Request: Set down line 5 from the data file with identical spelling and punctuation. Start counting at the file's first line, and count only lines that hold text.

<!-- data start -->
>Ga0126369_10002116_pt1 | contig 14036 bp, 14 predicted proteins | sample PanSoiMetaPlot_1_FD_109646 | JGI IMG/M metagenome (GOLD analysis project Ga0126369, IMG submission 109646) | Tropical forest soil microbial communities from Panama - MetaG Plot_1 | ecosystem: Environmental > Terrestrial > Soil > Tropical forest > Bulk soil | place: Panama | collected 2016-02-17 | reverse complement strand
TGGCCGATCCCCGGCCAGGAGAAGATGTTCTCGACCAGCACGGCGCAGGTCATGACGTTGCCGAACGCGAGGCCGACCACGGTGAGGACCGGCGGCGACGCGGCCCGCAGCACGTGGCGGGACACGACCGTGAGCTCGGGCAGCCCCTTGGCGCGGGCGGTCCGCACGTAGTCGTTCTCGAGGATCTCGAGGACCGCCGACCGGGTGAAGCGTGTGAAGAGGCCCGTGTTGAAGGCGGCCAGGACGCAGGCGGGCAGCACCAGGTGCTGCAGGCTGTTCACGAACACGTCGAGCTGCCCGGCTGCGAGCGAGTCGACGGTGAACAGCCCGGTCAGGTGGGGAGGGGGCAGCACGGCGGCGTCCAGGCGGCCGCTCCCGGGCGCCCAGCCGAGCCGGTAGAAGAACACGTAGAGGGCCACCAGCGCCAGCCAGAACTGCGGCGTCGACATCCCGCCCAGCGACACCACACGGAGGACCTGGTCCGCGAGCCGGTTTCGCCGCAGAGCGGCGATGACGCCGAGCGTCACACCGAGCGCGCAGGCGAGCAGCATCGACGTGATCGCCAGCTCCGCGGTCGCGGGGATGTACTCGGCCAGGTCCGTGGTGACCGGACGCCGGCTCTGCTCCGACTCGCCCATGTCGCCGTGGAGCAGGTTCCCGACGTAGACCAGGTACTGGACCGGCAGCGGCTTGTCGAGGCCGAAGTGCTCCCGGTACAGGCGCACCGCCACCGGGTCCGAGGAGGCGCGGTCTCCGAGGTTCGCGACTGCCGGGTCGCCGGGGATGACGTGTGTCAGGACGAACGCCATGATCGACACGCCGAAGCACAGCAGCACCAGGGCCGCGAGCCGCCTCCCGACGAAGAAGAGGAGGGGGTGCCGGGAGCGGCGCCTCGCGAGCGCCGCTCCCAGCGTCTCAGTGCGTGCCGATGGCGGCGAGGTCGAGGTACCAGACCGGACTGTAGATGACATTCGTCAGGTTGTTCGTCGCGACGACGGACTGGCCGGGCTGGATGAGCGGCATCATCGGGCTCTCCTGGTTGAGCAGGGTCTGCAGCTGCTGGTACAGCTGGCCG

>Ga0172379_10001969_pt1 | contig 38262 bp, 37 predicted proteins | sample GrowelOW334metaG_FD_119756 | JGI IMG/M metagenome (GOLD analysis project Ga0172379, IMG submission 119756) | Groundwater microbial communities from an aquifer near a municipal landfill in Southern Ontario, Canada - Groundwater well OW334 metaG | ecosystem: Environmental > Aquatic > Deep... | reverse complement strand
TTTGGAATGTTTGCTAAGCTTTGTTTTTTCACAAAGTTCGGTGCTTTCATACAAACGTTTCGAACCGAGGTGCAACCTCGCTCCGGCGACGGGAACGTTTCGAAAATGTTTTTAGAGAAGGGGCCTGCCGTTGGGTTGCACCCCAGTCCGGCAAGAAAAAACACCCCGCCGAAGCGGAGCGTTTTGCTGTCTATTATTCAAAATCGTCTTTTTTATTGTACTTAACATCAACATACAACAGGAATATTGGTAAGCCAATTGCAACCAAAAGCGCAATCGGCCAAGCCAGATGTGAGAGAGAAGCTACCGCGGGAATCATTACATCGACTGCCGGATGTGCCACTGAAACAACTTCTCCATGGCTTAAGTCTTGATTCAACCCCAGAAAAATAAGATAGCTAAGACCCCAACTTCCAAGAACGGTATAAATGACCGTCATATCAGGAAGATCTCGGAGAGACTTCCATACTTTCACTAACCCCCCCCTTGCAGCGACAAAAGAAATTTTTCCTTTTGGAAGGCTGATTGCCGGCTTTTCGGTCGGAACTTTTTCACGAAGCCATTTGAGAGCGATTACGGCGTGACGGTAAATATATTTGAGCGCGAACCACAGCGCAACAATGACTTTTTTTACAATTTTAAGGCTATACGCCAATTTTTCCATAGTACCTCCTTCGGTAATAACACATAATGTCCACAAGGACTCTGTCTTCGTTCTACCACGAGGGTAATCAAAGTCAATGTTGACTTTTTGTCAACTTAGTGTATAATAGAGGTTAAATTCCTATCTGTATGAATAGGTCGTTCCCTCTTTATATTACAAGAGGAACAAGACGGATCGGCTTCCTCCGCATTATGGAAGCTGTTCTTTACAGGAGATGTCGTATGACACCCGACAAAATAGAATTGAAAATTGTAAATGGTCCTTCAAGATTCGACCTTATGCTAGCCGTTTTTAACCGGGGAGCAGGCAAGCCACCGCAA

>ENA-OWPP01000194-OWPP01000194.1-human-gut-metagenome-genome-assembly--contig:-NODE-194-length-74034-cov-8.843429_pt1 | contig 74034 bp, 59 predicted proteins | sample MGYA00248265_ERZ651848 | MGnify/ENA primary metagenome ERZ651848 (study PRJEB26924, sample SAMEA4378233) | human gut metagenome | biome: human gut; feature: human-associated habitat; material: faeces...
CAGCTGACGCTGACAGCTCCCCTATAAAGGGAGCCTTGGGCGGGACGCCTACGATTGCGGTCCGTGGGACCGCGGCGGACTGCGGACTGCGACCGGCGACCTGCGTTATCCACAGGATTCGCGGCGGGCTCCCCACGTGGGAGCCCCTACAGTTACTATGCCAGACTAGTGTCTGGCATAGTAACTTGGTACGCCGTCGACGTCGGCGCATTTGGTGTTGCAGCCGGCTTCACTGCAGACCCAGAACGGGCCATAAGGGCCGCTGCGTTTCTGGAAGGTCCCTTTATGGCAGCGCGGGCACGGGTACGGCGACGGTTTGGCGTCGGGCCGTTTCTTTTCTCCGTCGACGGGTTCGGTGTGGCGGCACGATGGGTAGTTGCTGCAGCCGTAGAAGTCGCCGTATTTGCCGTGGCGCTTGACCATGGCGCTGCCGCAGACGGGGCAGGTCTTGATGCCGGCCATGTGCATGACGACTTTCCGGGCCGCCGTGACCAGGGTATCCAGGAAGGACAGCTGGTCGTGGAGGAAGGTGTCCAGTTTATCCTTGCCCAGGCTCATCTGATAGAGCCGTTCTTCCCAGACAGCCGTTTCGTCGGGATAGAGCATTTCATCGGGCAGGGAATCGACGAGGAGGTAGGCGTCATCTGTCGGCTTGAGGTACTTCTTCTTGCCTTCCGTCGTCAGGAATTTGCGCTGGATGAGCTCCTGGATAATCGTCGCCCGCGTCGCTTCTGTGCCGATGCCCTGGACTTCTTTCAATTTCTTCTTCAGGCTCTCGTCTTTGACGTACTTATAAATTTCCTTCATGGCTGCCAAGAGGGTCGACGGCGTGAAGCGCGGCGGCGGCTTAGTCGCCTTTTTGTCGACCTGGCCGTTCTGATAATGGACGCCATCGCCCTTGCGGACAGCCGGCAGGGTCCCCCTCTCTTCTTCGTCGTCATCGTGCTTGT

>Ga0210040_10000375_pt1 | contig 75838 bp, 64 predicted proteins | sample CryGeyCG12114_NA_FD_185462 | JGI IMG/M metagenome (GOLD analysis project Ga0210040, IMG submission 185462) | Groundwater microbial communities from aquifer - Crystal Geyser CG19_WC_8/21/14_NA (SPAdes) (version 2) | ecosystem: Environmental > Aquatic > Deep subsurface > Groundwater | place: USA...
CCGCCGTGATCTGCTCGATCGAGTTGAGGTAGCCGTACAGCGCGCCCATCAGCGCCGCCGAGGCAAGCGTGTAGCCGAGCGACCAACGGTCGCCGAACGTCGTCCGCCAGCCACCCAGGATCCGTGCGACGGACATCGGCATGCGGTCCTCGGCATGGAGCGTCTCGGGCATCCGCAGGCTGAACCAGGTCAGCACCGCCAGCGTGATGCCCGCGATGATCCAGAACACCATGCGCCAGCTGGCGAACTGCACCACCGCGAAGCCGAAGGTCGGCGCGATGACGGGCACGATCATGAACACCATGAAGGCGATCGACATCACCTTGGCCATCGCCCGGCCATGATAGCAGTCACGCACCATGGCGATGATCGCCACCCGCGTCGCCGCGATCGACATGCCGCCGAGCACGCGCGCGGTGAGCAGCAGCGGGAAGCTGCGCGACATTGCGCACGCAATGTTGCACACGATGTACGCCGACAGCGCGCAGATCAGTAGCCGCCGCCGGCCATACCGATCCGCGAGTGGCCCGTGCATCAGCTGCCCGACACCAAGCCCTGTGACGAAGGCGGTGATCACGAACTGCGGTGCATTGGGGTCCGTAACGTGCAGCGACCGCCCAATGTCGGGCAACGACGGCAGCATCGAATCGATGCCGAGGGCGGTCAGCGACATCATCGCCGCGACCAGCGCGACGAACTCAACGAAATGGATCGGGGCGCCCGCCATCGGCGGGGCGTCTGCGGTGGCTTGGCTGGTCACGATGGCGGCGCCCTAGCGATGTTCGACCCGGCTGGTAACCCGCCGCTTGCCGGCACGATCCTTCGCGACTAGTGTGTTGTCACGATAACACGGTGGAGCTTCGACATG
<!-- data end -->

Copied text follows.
>ENA-OWPP01000194-OWPP01000194.1-human-gut-metagenome-genome-assembly--contig:-NODE-194-length-74034-cov-8.843429_pt1 | contig 74034 bp, 59 predicted proteins | sample MGYA00248265_ERZ651848 | MGnify/ENA primary metagenome ERZ651848 (study PRJEB26924, sample SAMEA4378233) | human gut metagenome | biome: human gut; feature: human-associated habitat; material: faeces...